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Rights + Justice
Gender + Sexuality

A Support Group for Trans Newcomers that Goes ‘Beyond Borders and Binaries’

Gatherings offer space for immigrants and refugees to share info and create community.

Katie Hyslop 16 Feb 2021 | TheTyee.ca

Katie Hyslop is a reporter for The Tyee. Reach her here.

Trans, non-binary and gender divergent immigrants and refugees living in British Columbia now have a support group to call their very own.

Beyond Borders and Binaries, a peer-support group run by MOSAIC settlement and employment services agency and the Vancouver Association for Survivors of Torture, began meeting online in September after MOSAIC heard from the trans community that they needed a support group just for them.

Initially what trans people — a label that includes but is not limited to non-binary, gender non-conforming, gender queer, trans men and trans women — said they needed from MOSAIC when coming to Canada was information about the process of getting here in the first place.

“So, for example, if they’re flying and they need to carry their hormones, people were wondering how they could do that: if they could bring it on through their check-in luggage, or if they could carry it on their carry on,” said Kiana Reyes, a MOSAIC program facilitator.

In partnership with Trans Care BC, a Provincial Health Services Authority program for transgender people, MOSAIC created the Trans Newcomers Resource Hub in 2019, offering online resources and information for trans immigrant, refugee and newcomers.

But the only peer support available for the trans newcomer community at the time was through I Belong, MOSAIC’s peer-support and counselling group for lesbian, gay, bisexual, trans, queer, intersex, asexual, two-spirit and more community, created in 2014.

In 2020, Trans Care BC and MOSAIC held focus groups with trans immigrants, refugees and newcomers to identify successes of the resource hub, as well as gaps that needed to be filled.

The group heard “that there was a need for the actual community to connect, to bring it on a community level, and to have peers support one another through different processes within the settlement process in Canada,” said Reyes.

The feedback led to the creation of Beyond Borders and Binaries, a peer-facilitated online monthly meeting where members of the newcomer trans community gather to take advantage of community support, advice from people with lived experience of being trans in Canada and abroad, and have a social outlet in an isolating pandemic.

Beyond Borders and Binaries meets on Zoom every third Monday of the month from 6:30 to 8:30 p.m. with peer facilitator Norma Lize and two counsellors from the torture survivors’ group always in attendance.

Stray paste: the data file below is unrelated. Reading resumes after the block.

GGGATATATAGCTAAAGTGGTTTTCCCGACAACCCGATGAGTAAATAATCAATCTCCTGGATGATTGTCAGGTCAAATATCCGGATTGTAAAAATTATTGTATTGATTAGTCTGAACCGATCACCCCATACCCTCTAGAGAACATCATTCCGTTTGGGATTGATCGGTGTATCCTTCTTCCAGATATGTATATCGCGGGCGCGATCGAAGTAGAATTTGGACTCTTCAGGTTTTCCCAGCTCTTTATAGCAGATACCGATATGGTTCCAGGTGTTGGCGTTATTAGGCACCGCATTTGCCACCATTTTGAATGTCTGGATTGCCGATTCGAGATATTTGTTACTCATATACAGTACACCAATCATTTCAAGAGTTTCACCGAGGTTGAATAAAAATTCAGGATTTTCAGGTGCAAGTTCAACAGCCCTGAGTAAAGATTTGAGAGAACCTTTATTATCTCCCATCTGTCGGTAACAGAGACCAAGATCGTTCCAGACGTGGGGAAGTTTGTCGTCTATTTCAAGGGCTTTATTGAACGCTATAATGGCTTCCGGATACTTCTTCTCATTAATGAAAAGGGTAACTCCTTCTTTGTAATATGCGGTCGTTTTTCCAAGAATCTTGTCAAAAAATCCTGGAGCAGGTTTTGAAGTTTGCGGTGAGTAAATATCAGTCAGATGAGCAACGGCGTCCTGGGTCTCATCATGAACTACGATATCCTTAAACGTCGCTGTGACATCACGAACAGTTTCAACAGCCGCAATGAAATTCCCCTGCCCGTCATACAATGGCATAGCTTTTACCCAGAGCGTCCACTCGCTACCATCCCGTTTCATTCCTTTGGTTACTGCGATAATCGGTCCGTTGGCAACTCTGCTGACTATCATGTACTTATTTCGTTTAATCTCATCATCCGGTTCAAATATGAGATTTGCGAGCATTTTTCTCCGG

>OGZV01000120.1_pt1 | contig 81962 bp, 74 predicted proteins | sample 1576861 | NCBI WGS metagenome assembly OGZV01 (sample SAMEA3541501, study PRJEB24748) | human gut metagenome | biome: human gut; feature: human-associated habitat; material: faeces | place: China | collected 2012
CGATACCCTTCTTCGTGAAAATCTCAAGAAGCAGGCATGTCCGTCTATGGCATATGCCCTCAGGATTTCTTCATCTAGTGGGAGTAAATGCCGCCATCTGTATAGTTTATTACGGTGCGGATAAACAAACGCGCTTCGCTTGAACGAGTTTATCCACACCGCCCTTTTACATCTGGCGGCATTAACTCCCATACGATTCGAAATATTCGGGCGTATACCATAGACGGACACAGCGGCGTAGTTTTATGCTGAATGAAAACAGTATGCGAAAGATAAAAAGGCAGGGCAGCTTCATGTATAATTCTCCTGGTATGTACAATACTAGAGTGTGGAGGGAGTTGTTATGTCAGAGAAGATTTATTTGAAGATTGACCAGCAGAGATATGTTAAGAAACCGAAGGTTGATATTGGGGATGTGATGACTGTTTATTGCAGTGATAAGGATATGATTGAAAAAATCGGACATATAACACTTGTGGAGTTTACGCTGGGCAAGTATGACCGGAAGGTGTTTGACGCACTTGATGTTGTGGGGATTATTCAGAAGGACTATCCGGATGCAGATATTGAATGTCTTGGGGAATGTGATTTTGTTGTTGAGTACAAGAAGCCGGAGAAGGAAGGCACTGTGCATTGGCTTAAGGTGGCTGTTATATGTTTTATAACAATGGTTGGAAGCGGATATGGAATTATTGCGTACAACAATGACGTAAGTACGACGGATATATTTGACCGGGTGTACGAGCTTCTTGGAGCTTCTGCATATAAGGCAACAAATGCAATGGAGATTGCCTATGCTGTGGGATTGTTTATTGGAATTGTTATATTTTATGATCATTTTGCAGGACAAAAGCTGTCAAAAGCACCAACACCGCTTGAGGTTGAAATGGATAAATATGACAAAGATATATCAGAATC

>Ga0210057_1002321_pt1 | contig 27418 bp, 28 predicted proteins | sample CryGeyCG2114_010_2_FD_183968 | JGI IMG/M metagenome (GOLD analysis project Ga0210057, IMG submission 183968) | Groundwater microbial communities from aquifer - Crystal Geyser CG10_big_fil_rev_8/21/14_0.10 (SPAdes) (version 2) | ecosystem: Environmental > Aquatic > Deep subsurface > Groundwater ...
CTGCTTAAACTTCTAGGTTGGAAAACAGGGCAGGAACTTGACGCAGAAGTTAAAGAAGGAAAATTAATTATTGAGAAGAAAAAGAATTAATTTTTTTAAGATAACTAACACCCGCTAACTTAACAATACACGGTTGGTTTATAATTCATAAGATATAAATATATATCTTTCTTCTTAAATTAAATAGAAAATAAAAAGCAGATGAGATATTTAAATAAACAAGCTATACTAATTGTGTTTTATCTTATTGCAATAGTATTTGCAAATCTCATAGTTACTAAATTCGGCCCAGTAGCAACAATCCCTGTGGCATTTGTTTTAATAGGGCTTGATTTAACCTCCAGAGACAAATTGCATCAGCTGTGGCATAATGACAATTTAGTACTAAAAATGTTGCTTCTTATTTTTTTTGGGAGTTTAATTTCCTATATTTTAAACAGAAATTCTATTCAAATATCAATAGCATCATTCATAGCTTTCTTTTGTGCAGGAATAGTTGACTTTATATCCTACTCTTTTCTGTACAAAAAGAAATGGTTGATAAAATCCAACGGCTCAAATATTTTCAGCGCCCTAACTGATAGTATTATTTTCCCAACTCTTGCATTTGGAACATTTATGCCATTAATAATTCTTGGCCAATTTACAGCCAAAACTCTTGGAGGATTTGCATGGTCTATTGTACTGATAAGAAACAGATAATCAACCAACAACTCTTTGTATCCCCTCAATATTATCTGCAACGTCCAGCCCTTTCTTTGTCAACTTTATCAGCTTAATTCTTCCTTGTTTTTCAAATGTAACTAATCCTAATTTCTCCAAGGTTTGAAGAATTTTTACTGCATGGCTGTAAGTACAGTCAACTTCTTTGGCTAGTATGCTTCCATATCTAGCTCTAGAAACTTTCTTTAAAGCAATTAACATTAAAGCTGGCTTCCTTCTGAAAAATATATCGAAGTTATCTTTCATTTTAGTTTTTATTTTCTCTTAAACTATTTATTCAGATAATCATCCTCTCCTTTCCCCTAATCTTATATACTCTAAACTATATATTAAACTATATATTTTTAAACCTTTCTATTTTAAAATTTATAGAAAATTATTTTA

Lize, a former refugee from the Middle East who came to Canada in 2018, says the group meets the needs of trans people in a way that broader queer spaces cannot.

“The need to feel more comfortable in a space where people share similar experiences to you, if not the same one,” she said. “We felt that we were represented in the I Belong sessions. But we wanted something to be focusing more on trans folk.”

Beyond Borders and Binaries’ meetings so far have attracted a dozen or so trans people, mostly living in the Lower Mainland or in Victoria. Some are newly arrived, while others may have been in the country for years, says Lize.

Each meeting has a different discussion topic, from surgeries to employment, housing, hormones, chosen families and stereotypes. They play music, talk about their lives and end every meeting with a reflection period led by participants themselves.

“They will wrap up the session with reflections, with one word, with how do they feel? What did they gain from this evening and looking forward to next time?” said Lize.

While trans rights have been enshrined in both B.C. and federal human rights laws, as well as the Criminal Code of Canada, trans people in Canada are still at higher risk of experiencing violence than cis-gender people.

On top of that, many immigrants and refugees fled persecution in their home countries to come to Canada, including from their former home’s police and government.

That’s why, in addition to the usual confidentiality forms signed by those accessing MOSIAC’s online services, potential participants go through a discussion and vetting process with Reyes before they can join a meeting.

“We state it right at the beginning of the group that confidentiality is important,” Reyes said. “As well as giving the option for folks to write in or type in the chat without having to share their video or their voice if they don’t feel comfortable doing that.”

That said, Beyond Borders and Binaries offers trans people a chance to show their whole selves and be accepted for who they are, Reyes added.

“They’re able to talk about their experiences, whether they’re transitioning, thinking of transitioning, thinking or talking about the ways in which they experience the world,” Reyes said.

“And it’s really just a space for folks to create community.”  [Tyee]

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